AU Standards for PC Purchasing and Support

Presented to President's Cabinet, Monday, March 15, 1999

by David Heise and Dan Widner

Information Technology Services

 

Our mission is to serve the University through wise capital investment to meet the conflicting needs of minimizing initial capital outlay and maximizing length of trouble-free service.

PC Quality Considerations

1.      Two different markets - Business and Consumer

Name brand computer manufacturers supply computers designed for (at least) two different markets with different requirements for reliability.

 

Manufacturer

Business

Consumer

Dell

Optiplex

Dimension

Compaq

Prosignia

Presario

Hewlett-Packard

Vectra

Pavillion, Brio

 

         Computers designed for home use typically are used for fewer hours in the day, with less demanding applications such as email and word processing, usually in a standalone environment.

         The impact of computer failure is less severe at home than in an office where the machine plays an integral part in accomplishing the day's work.

         Computers designed for business use are engineered with components of better quality and tested to work together in a variety of situations, including reliable operation over a network.

2.      Total Cost of Ownership (TCO)

Many studies have been done on cost of owning computers, and these reveal that hardware and software capital expenses account for about 25 percent of the total cost of deploying and owning computers. "Most costs are associated with management and technology support by IS professionals, and the hidden costs of end-users managing and supporting their own computer systems." Interpose, Inc.

 

End-User IS

21%

Non-budgeted

Departments

Downtime

7%

"

"

Hardware & Software

25%

Budgeted

Departments

Management

21%

"

AU

Support

16%

"

ITS

Development

5%

"

AU

Communication fees

4%

"

AU

Data source: Interpose, Inc.

 

The impact of downtime will vary according to the circumstances. However, the higher risk of failure that is inherent with lower quality machines increases the risk that interruption to service might create an unhappy student or turn away a potential student.

3.      Hardware Component Specifications

Dan Widner (ITS Client Services) has prepared a document outlining hardware components that are required to meet minimum levels of reliability and networkability.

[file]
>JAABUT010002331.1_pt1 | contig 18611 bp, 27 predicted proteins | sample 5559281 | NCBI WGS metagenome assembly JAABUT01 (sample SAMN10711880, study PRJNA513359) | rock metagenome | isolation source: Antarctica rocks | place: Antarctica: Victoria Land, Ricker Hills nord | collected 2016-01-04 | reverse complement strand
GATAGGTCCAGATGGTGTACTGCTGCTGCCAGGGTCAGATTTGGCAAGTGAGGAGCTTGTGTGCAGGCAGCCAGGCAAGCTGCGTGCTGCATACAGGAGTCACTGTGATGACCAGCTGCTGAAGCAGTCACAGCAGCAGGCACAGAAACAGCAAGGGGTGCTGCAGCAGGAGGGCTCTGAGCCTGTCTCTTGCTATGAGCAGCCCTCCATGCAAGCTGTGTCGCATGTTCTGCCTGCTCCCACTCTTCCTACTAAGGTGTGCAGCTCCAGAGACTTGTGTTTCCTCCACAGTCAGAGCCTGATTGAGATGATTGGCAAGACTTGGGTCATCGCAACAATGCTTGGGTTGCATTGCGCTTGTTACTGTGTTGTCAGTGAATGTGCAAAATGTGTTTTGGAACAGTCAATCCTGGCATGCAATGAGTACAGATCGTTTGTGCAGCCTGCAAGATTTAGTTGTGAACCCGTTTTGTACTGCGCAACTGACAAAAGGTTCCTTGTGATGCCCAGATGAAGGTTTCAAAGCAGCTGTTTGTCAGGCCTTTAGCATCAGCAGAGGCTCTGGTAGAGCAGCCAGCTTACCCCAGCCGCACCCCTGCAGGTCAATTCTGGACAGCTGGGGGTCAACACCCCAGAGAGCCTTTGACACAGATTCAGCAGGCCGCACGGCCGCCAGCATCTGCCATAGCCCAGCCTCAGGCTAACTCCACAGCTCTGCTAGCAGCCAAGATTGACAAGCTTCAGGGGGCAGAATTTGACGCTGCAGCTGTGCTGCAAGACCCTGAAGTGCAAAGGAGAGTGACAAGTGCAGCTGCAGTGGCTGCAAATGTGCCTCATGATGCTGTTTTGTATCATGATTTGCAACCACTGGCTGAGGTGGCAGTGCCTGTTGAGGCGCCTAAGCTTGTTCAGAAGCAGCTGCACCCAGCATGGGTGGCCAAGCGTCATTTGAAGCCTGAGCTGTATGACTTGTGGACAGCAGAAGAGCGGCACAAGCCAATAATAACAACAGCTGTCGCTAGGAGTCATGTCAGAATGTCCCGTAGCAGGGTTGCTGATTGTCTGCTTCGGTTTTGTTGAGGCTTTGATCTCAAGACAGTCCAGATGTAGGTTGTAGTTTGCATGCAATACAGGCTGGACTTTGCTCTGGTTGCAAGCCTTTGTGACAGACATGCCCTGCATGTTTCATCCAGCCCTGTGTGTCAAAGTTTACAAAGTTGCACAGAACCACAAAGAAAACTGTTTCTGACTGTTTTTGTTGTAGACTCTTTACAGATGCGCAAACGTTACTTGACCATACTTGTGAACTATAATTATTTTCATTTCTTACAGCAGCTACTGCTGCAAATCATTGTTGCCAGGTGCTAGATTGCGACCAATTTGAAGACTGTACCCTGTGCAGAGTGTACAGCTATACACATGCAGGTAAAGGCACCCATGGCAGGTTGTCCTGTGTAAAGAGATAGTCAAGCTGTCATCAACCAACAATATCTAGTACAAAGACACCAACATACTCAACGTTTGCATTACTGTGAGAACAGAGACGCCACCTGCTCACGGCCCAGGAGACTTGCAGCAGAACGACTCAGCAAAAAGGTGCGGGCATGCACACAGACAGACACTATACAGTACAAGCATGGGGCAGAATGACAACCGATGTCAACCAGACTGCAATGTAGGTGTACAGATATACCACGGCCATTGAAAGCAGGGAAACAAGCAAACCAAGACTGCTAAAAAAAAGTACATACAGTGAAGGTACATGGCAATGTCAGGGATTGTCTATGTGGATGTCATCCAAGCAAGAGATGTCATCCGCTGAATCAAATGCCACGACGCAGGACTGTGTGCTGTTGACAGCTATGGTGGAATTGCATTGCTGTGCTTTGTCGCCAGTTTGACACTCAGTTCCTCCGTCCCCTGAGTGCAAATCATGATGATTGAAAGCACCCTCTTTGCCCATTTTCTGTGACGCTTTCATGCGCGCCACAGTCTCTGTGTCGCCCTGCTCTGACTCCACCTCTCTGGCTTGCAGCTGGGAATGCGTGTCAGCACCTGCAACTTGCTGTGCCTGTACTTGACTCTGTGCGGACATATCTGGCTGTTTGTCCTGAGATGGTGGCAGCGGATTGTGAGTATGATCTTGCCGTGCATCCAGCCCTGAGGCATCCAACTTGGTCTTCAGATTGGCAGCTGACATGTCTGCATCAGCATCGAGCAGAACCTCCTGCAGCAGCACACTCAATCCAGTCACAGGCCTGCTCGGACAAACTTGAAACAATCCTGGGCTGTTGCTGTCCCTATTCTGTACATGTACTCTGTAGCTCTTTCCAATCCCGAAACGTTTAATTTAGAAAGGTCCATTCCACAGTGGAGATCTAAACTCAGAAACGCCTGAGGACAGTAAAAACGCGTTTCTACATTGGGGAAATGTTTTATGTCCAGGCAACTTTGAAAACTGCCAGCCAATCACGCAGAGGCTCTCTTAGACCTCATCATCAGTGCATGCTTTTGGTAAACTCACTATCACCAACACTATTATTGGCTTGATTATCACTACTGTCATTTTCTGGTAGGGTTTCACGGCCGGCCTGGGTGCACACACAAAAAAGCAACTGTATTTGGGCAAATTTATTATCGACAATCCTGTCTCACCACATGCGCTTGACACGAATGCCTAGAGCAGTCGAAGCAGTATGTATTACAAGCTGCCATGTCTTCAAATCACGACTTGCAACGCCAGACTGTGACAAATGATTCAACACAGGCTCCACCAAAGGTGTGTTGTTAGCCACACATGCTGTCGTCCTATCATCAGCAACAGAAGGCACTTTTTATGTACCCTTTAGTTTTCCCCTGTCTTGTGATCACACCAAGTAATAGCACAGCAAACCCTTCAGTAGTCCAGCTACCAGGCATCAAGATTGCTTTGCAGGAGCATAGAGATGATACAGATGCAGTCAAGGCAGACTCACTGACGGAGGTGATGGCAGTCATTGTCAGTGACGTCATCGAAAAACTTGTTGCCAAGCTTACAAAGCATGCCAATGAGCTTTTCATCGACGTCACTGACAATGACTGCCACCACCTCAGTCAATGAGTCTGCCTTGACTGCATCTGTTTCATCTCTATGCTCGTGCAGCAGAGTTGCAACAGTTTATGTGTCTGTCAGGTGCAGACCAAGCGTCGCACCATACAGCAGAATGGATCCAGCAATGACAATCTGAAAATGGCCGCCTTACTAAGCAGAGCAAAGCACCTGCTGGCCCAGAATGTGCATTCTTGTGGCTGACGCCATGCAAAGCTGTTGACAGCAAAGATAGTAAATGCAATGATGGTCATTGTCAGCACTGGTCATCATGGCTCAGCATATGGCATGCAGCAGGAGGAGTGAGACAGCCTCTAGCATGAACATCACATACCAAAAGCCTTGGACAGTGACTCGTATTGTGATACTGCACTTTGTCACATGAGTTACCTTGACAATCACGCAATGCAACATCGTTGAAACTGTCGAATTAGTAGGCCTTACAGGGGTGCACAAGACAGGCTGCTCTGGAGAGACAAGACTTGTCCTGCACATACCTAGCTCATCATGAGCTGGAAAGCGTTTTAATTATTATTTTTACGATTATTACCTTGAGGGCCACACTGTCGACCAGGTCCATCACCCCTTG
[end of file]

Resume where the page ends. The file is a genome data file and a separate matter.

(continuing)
A New Paradigm For Computer Purchase And Support

1.      Why is it needed?

1.       To facilitate the wise use of Andrews equipment capital.

2.       The raising of the minimum capital purchase limit from $500 to $2,500.

3.       Mass purchases are looming as non-Y2K compliant machines are replaced.

4.       For enhanced buying power.

5.       Differentiation in quality between consumer and business quality hardware.

6.       Total Cost of Ownership (TCO) considerations.

7.       To limit end user IT support (an unbudgeted cost).

2.      How A New Paradigm Could Be Determined

         Appoint a group to study options for improving the quality of computer hardware and support

         Consult and seek input from around the campus

         Prepare a report and present it to the computer committees, meetings of chairs and department heads, Deans' Council, Financial Management Committee, Senate, Cabinet

         Implement the action that is voted

3.      Possible hardware purchase/support models

1.      Centralize computer capital budgets and purchasing

This could be difficult to administer, but is what many other MCF colleges do, and some NAD SDA colleges.

2.      Subsidize computers bought from ITS

3.      Three-year rolling hardware turnover contract

4.      Offer differential levels of service, with different priorities and fee structures

Puts undue pressure on ITS techs.

5.      Have ITS service only its own customers

Departments buying computers off campus must also handle their own support.

Difficult to manage for the university's benefit (conflicts with 1.5 above).

Puts undue pressure on ITS techs.